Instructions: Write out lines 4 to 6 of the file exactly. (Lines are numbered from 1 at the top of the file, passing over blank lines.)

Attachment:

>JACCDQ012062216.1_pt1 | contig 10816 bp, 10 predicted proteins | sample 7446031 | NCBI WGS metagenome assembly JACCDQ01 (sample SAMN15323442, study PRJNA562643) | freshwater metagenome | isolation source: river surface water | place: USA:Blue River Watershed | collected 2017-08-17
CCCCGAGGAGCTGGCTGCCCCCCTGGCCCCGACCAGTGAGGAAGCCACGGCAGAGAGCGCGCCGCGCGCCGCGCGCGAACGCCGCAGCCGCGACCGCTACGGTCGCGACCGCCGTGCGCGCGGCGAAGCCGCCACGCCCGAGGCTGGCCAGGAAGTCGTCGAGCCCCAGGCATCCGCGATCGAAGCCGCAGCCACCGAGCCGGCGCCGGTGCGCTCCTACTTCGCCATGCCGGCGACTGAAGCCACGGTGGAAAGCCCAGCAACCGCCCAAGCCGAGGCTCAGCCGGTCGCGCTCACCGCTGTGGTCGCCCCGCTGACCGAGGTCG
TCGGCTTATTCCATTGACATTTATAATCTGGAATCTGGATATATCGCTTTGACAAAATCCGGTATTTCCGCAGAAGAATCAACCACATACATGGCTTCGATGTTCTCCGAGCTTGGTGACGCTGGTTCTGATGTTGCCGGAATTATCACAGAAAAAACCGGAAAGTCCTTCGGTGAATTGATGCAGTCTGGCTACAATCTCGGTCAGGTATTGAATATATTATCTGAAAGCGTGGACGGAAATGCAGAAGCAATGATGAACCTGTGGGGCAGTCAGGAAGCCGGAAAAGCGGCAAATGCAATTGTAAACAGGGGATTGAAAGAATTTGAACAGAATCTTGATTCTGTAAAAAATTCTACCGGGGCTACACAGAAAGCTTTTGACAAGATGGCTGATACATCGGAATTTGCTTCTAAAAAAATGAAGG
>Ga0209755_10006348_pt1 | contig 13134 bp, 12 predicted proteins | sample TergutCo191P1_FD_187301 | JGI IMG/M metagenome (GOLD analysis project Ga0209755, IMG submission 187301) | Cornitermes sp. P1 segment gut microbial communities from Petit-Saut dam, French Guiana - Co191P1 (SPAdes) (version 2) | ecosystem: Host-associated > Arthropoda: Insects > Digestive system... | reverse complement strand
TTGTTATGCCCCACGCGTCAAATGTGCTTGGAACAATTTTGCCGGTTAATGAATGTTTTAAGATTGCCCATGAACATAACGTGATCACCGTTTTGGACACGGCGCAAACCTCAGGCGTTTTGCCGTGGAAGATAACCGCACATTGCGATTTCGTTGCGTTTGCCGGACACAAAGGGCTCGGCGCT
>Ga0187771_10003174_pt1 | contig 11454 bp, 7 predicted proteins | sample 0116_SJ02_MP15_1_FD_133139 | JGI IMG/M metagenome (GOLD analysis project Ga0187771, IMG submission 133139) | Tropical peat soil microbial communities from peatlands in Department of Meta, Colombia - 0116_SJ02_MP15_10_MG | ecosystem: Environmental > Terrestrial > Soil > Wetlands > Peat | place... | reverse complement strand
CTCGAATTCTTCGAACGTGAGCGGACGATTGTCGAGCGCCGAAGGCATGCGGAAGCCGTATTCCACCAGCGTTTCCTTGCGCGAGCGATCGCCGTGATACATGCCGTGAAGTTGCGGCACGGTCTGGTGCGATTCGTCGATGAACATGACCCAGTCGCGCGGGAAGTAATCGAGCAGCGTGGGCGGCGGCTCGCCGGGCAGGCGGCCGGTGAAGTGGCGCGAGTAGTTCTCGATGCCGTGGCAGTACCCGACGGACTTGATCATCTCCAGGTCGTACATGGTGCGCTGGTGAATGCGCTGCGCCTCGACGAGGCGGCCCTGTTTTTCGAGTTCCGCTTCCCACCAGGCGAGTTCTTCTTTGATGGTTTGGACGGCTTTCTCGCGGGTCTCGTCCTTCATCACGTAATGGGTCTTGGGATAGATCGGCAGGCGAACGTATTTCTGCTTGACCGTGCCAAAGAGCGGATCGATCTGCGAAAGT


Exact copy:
>Ga0209755_10006348_pt1 | contig 13134 bp, 12 predicted proteins | sample TergutCo191P1_FD_187301 | JGI IMG/M metagenome (GOLD analysis project Ga0209755, IMG submission 187301) | Cornitermes sp. P1 segment gut microbial communities from Petit-Saut dam, French Guiana - Co191P1 (SPAdes) (version 2) | ecosystem: Host-associated > Arthropoda: Insects > Digestive system... | reverse complement strand
TTGTTATGCCCCACGCGTCAAATGTGCTTGGAACAATTTTGCCGGTTAATGAATGTTTTAAGATTGCCCATGAACATAACGTGATCACCGTTTTGGACACGGCGCAAACCTCAGGCGTTTTGCCGTGGAAGATAACCGCACATTGCGATTTCGTTGCGTTTGCCGGACACAAAGGGCTCGGCGCT
>Ga0187771_10003174_pt1 | contig 11454 bp, 7 predicted proteins | sample 0116_SJ02_MP15_1_FD_133139 | JGI IMG/M metagenome (GOLD analysis project Ga0187771, IMG submission 133139) | Tropical peat soil microbial communities from peatlands in Department of Meta, Colombia - 0116_SJ02_MP15_10_MG | ecosystem: Environmental > Terrestrial > Soil > Wetlands > Peat | place... | reverse complement strand